Resource Planning

A major part of the "hard" work of making your application-development efforts successful is ensuring that you've properly planned the environment in which the application is going to live. The importance of resource planning really can't be understated. To use a simple, but familiar, example, imagine that you went to work and that there was no desk for you to use, no lights for you to turn on, and no computer for you to bang out code. You'd find it pretty hard to work, wouldn't you?

Similarly, for your application to function properly, it has to have a properly designed and thought-out working environment.

In many cases, achieving success with a project implementation depends as much (if not more) on resource planning as it does on coding. How involved you are in the initial stages of project planning likely determines the amount of input that you personally have on the type and amount of hardware used. Nonetheless, being as familiar as you can with the "best-case scenarios" makes you an invaluable advisor should you find yourself in that role.

The following section attempts to familiarize you with various processes you can use to properly plan and utilize your resources while tailoring them to suit your specific applications and make the most of your fiscal resources.

Environment Considerations

Obviously, there are many times when you are tasked with application building in situations in which the architecture and environment have already been decided for you. In those cases, the best you can do as a developer is to make sure you write solid code, adhere to best practice standards, and make yourself aware of the subtleties of each specific OS/database combination where that code might be run.

Still, if you're lucky, there are times when your advice as the expert is sought in making the decisions about the platforms with which the application will live. Developers often approach these situations with a "go with what you know attitude." Although there's nothing wrong with that attitude on the surface, you'll find yourself of much more value to the client or customer if you can identify pros and cons of each platform based on the client's specific situation.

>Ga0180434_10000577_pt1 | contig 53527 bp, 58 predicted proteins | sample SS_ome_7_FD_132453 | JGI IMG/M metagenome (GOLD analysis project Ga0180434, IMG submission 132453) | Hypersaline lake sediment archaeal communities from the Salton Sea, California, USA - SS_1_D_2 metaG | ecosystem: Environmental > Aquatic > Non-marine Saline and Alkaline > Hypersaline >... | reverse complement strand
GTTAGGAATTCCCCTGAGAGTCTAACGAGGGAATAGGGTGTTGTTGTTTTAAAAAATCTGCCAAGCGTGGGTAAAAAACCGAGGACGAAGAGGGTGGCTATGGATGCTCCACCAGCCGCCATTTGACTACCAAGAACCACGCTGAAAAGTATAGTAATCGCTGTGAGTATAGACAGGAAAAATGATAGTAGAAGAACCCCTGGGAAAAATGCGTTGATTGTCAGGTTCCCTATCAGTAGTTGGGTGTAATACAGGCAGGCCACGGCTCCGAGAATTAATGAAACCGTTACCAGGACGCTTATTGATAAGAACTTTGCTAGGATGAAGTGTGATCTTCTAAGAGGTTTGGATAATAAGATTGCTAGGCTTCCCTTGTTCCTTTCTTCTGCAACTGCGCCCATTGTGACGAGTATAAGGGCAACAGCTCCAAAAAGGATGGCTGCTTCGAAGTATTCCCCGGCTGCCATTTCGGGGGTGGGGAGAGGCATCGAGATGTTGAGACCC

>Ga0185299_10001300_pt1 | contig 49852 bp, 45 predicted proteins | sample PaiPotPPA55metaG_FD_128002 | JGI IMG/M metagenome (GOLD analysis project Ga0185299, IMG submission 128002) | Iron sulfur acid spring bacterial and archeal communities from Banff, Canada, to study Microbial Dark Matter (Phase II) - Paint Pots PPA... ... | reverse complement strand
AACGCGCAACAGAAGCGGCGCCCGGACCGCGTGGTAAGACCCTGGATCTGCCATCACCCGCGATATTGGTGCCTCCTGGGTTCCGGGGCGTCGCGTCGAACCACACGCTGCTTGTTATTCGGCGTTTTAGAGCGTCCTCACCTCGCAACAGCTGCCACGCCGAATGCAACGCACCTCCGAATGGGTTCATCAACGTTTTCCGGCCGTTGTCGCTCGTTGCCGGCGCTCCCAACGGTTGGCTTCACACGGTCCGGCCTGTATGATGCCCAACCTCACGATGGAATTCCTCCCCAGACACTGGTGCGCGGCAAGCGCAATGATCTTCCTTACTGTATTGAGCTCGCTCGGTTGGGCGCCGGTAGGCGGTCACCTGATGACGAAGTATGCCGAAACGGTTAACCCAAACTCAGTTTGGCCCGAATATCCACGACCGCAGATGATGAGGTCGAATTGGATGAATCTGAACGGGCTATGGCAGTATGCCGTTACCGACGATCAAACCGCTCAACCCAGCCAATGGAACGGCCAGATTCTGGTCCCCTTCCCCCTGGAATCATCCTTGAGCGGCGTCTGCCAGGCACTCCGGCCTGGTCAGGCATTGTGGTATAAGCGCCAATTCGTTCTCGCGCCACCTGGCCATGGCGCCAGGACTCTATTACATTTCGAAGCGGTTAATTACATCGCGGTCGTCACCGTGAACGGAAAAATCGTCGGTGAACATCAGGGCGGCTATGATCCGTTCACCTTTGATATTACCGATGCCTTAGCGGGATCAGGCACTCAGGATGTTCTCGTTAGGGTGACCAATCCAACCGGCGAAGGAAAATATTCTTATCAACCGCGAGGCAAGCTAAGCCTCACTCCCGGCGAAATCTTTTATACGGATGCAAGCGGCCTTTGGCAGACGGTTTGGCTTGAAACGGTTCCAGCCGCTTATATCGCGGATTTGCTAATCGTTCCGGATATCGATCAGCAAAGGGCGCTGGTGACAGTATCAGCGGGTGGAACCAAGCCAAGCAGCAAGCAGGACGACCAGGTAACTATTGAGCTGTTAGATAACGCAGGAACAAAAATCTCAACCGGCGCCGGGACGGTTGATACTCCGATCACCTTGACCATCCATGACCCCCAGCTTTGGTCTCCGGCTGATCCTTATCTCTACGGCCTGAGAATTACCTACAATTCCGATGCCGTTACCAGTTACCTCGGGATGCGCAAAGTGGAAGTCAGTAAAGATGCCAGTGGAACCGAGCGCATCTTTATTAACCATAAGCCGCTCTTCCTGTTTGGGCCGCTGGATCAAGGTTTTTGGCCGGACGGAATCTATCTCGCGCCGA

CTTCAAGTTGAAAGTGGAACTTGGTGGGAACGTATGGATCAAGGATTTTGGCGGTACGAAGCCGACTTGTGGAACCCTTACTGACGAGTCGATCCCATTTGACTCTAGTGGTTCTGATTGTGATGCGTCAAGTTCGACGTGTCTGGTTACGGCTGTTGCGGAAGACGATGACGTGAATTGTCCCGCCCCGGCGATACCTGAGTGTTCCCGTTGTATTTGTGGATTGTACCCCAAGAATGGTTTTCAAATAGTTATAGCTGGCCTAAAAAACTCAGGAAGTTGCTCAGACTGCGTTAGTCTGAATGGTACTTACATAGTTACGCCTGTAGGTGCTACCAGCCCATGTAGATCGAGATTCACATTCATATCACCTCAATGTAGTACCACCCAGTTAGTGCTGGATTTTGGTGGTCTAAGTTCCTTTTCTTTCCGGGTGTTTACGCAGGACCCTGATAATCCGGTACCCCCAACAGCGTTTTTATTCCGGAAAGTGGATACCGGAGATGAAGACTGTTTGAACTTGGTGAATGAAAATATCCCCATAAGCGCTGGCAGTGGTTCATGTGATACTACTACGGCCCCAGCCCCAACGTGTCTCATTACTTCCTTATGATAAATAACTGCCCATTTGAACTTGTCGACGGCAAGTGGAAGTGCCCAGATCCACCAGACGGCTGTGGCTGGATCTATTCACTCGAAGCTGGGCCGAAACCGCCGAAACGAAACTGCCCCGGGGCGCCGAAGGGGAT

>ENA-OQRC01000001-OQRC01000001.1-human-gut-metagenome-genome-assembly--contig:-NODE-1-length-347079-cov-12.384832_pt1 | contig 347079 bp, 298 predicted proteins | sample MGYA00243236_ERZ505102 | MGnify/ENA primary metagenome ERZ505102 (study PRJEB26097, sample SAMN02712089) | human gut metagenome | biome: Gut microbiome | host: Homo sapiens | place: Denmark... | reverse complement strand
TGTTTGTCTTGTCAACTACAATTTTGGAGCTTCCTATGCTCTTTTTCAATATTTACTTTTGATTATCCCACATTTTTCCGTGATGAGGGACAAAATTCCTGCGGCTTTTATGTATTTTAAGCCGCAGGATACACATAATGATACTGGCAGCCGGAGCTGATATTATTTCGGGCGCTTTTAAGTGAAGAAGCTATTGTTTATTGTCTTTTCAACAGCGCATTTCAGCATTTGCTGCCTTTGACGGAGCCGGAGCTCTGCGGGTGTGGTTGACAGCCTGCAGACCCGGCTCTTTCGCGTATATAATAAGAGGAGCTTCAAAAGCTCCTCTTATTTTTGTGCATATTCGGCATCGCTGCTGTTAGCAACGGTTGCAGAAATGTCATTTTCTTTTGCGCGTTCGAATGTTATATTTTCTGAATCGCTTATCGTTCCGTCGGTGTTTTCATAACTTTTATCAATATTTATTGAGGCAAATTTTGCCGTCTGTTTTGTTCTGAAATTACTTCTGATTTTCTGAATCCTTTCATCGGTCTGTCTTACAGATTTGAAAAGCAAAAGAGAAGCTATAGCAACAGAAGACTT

As you read on, you should gain a better understanding of how you can approach this "needs analysis" and determine the best choices for any given situation.


We're hesitant to even begin writing this section because we can hear the screams of each devoted faction ringing in our ears. Again, in many cases, you might play no role in this decision. Still, if you were asked to make a recommendation (and I'm sure you hold your own strong opinions), it would help if you were able to make that recommendation using logical analysis of the situation instead of just your personal devotion to one choice or the other.

When dealing with applications that make use of ColdFusion Server, you have three major choices in the world of OSs. Currently, versions of ColdFusion Server are available for Windows, Solaris, and Linux. Table 3.2 briefly outlines each choice and its benefits and drawbacks.

Table 3.2. Benefits and Drawbacks of OS/ColdFusion Combinations


Common Benefits

Common Drawbacks

ColdFusion Windows

Ease of administration; tight integration with Internet Information Server (IIS); hardware components are generally cheaper

Slightly less overall stability; not accepted in some enterprise environments

ColdFusion Solaris

Greater overall stability of the server; often the only choice in environments that have standardized on Solaris